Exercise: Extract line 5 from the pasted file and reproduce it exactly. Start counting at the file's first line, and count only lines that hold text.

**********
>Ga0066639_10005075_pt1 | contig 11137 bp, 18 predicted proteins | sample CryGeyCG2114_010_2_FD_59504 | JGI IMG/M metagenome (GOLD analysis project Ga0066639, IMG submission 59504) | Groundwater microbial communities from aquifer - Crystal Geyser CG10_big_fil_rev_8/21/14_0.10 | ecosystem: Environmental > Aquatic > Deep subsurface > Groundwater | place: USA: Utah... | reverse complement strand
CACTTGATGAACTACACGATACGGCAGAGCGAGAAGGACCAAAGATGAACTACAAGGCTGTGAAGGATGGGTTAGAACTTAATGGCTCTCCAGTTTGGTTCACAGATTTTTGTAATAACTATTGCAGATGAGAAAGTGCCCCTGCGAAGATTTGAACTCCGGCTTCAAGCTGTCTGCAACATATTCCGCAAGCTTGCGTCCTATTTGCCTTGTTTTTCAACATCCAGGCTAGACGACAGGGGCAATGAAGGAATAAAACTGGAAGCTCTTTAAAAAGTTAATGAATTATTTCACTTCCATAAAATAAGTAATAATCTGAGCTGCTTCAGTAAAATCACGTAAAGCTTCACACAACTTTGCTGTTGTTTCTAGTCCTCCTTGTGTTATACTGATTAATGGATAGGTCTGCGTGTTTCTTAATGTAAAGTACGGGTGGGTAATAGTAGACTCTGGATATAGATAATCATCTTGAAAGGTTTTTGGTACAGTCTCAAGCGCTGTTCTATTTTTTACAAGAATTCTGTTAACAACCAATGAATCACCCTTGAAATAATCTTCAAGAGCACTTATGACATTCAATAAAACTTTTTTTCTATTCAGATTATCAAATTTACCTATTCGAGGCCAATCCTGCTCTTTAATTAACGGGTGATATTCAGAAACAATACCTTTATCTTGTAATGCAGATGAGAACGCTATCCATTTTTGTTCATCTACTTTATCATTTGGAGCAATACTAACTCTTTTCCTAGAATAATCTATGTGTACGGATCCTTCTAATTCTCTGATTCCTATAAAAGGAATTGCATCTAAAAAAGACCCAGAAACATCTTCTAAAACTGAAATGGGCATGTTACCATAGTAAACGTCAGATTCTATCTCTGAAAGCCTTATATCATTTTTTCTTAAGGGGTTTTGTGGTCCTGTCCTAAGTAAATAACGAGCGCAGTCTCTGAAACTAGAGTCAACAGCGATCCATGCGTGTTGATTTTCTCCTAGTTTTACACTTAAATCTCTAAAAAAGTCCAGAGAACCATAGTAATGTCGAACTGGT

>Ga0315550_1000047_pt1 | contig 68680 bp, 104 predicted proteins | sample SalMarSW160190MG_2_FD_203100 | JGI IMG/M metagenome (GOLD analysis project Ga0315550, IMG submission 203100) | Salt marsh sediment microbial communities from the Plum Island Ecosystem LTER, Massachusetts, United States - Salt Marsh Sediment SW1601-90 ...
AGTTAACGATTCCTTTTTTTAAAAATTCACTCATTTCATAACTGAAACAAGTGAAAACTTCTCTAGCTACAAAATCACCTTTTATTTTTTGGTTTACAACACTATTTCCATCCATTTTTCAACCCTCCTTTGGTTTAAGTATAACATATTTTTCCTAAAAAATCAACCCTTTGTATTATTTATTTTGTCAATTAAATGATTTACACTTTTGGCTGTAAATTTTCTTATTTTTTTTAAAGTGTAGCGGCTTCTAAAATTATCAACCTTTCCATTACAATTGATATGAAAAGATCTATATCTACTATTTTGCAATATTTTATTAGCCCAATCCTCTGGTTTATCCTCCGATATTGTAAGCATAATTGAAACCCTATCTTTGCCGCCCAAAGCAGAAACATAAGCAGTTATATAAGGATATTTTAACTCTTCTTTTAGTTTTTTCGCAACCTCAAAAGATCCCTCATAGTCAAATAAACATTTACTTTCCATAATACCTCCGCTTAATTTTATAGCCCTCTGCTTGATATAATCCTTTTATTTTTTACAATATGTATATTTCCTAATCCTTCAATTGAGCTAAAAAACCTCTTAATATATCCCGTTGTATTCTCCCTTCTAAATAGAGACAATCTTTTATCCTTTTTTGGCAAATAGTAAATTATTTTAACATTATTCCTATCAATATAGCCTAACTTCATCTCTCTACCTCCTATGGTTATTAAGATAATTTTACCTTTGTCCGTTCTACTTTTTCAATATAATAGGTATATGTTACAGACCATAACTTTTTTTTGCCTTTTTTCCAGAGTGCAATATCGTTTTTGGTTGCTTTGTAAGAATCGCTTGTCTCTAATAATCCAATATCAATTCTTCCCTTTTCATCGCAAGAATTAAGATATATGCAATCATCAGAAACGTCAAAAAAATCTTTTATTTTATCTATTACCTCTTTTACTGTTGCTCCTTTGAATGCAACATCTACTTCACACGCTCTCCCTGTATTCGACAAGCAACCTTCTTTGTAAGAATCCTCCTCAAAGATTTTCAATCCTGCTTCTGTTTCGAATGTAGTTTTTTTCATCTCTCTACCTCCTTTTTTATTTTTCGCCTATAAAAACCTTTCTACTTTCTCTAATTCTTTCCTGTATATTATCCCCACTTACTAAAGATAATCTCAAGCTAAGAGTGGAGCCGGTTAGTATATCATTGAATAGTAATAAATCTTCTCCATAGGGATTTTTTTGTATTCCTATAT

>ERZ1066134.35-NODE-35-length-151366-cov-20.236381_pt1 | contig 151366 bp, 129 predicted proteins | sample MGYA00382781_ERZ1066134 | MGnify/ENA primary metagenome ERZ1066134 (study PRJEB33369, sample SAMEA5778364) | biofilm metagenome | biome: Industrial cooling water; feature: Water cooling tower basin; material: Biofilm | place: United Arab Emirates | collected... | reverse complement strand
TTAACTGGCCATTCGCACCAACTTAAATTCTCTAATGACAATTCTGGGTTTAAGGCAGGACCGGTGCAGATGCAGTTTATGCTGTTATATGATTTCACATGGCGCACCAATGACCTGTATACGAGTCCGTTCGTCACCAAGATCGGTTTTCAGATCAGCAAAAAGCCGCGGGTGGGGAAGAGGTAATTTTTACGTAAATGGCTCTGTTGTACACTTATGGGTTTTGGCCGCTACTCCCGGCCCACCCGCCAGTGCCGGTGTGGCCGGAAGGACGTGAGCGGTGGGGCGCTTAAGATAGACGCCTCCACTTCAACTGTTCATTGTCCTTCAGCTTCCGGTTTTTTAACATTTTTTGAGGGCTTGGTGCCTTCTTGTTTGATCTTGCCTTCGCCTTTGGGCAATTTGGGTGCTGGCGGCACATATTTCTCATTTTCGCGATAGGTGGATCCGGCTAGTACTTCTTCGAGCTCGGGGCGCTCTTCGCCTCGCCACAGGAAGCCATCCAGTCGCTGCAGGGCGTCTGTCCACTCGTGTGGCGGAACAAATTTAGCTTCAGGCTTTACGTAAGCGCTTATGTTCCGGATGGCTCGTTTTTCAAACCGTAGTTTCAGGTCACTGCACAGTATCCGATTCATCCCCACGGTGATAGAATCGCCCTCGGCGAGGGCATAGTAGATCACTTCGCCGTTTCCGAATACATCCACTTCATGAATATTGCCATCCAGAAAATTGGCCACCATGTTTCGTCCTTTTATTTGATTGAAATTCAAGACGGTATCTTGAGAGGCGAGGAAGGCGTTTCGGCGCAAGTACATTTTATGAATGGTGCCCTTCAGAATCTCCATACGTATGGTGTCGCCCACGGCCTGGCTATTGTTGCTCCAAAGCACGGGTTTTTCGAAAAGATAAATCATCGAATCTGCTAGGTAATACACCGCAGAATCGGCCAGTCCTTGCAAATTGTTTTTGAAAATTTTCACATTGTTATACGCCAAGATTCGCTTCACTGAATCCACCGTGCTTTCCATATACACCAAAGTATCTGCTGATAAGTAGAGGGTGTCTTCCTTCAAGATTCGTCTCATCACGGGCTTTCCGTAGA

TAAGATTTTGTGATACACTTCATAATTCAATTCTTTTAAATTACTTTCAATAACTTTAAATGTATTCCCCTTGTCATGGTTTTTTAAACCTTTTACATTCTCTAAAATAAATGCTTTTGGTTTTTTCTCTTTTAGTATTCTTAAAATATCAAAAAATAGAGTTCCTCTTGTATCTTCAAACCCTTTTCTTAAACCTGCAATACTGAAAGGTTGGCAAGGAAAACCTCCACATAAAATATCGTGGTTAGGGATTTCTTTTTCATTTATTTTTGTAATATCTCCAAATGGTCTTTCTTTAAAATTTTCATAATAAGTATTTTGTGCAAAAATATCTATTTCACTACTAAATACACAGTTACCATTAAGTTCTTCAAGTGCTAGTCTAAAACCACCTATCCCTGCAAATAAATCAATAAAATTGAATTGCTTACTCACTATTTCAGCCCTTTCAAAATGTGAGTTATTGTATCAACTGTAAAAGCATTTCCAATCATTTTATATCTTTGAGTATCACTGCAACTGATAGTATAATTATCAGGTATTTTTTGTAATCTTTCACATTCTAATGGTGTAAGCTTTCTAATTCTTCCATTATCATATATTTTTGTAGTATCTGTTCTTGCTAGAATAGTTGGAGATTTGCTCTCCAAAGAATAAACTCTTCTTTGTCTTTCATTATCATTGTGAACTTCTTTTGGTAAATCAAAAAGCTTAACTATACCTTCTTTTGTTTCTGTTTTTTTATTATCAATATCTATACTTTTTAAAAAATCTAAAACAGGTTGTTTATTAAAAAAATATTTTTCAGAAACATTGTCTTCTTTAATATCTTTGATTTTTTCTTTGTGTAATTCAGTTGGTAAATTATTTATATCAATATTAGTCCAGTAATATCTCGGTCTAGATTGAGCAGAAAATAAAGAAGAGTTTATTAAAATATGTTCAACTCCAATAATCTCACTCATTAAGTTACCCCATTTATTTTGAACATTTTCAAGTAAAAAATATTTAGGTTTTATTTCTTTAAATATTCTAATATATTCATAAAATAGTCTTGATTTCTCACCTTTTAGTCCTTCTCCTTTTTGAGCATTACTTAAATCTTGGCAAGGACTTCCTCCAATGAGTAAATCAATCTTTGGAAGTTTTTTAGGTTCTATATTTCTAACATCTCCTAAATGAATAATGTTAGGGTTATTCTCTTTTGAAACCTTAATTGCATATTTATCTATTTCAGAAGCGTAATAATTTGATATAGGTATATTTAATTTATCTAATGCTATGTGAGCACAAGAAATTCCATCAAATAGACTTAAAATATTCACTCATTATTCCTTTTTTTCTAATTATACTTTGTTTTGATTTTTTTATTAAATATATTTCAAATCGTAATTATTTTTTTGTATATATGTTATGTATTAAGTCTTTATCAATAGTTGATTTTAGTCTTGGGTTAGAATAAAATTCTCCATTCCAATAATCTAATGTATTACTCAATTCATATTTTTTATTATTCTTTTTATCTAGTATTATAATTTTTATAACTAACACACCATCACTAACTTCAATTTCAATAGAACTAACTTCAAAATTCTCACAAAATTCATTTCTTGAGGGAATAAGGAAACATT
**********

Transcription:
>ERZ1066134.35-NODE-35-length-151366-cov-20.236381_pt1 | contig 151366 bp, 129 predicted proteins | sample MGYA00382781_ERZ1066134 | MGnify/ENA primary metagenome ERZ1066134 (study PRJEB33369, sample SAMEA5778364) | biofilm metagenome | biome: Industrial cooling water; feature: Water cooling tower basin; material: Biofilm | place: United Arab Emirates | collected... | reverse complement strand